The second function involves working with the Global Support Project Group. The group has been working to coordinate and systematize the nonacademic aspects of research and education abroad — things such as visas, travel arrangements, health and safety issues, legal issues, etc.
“These are the kinds of nuts and bolts issues that people often don’t want to deal with but that have to be taken care of,” Hanson said. “We need to get our procedures hashed out so that we have templates for our people to use for research and study abroad.”
Beyond the broad mandates, Hanson is focusing on five areas of activity right now:
Study abroad. Hanson is in the process of hiring a new director for the Office of International Programs and Exchanges, a position that will report to him. He would like to increase the number of students studying abroad from the current 2,150 to 3,000, which would be about 10 percent of undergraduates.
Global grants. The office has a set of endowments that have historically been used to promote such things as departmental study abroad programs and faculty trips to try to create new exchange programs. Like other endowments, these have shrunk, but they will still be available. Hanson said he has just begun to work with the Office of Sponsored Programs on the issue of international grants from other sources.
UW centers abroad. The office will be involved in managing study abroad centers, such as the ones in Rome and Beijing.
International relations and protocols. Hanson will also be working closely with Diane Adachi, special assistant to the provost for international relations, who manages the UW’s outreach and international engagement with the world community — other scholars, other universities, including prominent political and government leaders abroad. Adachi also provides guidance and support on the university’s diplomatic engagement and will work closely with Hanson on building the UW’s presence abroad.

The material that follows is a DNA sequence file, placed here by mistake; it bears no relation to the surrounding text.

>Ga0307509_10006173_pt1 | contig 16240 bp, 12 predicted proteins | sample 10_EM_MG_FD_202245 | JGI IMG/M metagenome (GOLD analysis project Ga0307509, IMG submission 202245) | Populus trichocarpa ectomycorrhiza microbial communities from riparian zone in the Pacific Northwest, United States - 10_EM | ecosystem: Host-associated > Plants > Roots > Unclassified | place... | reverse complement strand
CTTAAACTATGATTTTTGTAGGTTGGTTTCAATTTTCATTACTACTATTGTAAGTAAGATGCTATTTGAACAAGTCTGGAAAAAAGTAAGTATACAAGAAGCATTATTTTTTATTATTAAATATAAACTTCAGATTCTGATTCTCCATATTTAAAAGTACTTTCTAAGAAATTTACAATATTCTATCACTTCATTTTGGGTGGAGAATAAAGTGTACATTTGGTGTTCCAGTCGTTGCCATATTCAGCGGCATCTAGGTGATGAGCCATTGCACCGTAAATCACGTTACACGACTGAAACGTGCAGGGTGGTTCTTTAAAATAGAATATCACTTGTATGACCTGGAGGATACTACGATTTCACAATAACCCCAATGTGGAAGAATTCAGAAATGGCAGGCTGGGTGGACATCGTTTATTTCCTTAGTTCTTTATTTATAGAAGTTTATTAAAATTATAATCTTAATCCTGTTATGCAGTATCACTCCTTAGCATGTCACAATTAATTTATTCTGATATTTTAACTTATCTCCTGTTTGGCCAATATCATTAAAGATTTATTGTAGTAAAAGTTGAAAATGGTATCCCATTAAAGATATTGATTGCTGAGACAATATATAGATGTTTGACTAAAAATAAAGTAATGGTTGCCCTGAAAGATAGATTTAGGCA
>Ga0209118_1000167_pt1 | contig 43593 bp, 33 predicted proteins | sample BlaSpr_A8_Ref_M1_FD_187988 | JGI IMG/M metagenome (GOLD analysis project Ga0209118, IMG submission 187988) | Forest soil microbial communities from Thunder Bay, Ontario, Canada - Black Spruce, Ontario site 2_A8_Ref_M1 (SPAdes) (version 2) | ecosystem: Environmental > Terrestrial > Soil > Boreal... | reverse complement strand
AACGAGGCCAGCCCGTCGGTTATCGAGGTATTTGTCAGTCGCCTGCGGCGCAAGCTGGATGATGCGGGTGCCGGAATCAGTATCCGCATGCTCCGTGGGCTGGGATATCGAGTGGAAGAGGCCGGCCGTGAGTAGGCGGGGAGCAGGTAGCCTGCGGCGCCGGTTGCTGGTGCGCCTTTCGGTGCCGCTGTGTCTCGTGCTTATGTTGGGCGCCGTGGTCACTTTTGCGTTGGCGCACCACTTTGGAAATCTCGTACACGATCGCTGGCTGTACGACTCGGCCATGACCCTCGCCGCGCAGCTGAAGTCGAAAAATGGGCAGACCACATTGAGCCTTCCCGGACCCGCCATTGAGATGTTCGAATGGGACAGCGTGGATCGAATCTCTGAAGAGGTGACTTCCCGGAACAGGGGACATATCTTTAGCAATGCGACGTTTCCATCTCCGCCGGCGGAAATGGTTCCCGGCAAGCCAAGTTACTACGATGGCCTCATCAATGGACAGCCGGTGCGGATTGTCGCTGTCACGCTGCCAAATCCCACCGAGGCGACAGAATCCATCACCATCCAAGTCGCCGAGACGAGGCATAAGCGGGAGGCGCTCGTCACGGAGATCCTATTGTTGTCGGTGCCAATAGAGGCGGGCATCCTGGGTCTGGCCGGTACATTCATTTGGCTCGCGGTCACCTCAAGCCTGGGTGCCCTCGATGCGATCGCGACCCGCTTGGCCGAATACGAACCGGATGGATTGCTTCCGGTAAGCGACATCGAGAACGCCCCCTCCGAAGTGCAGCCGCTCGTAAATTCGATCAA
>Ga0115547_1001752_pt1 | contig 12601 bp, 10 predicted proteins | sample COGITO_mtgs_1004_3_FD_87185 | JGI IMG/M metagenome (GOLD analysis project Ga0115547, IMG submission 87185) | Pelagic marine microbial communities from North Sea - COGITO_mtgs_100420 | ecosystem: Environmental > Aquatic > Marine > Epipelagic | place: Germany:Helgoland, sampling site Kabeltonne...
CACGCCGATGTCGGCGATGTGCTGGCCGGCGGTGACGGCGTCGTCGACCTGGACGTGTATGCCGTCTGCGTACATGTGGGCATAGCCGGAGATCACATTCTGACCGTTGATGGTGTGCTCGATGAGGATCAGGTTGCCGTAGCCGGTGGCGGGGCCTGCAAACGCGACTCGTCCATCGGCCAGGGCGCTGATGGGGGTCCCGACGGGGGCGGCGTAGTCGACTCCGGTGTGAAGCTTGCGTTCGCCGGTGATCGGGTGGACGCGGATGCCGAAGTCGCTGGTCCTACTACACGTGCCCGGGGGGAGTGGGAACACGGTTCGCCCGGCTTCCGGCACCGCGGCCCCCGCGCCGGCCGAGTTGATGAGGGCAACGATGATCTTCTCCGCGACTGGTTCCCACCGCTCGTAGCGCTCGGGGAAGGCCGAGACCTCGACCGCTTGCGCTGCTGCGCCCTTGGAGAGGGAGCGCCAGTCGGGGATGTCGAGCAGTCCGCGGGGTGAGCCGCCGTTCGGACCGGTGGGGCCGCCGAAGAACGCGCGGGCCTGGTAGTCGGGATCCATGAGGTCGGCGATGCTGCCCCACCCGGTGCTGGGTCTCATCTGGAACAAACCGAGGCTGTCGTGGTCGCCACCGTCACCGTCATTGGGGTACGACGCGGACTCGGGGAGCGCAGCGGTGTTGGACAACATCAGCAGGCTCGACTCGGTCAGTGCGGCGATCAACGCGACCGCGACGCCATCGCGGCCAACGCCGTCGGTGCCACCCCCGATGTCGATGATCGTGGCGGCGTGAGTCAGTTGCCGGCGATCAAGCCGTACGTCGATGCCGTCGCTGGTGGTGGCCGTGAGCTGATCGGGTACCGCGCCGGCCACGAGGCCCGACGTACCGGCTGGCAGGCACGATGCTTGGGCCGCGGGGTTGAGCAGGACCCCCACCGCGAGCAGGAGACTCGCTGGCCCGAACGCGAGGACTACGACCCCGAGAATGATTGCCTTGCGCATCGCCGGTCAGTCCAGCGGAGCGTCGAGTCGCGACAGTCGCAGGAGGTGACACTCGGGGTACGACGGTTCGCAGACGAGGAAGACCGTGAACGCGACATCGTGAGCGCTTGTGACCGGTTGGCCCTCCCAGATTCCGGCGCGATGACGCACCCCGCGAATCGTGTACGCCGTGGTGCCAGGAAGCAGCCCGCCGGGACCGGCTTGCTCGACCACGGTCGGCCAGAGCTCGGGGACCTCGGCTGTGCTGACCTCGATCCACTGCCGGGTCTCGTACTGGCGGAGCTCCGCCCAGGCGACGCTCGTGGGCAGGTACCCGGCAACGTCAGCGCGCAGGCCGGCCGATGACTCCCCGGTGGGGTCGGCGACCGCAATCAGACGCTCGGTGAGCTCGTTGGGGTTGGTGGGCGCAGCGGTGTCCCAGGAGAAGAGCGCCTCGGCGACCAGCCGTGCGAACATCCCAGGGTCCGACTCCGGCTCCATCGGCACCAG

Strategic initiatives. The office has decided on several research foci, including global health, global environmental change, global development challenges and global cultural change.
Hanson comes to the job as someone who has long been excited about international affairs. He had his first taste as an undergraduate when he traveled to China and Japan as part of the Harvard Glee Club. But his real passion was ignited during his first year in graduate school, when he traveled to the then-Soviet Union.
“It was an exposure to a way of life, a set of institutions, a set of social rituals that I had absolutely no preparation for as a 22 year old,” Hanson said. “I got to use my Russian language skills, and I was hooked. It made me feel there couldn’t be a more interesting intellectual puzzle than how the rest of the world worked.”
He went on to earn his doctorate at UC Berkeley and came to the UW in 1990 to join the Political Science Department. Since 2000 he’s been the director of the Ellison Center for Russian, East European, and Central Asian Studies. He continues to travel to the former Soviet Union nearly every year, and has traveled widely elsewhere.
Hanson is a past winner of the Distinguished Teaching Award and hopes to be able to teach one class per year while running the office of Global Affairs, which he’ll do for at least the next five years. But for now he’s concentrating on the job at hand — spending time getting his team assembled and meeting with people all over campus.
“It’s really great to talk about the office,” he said. “People, I’ve discovered, are really excited that this is happening and are ready to help.”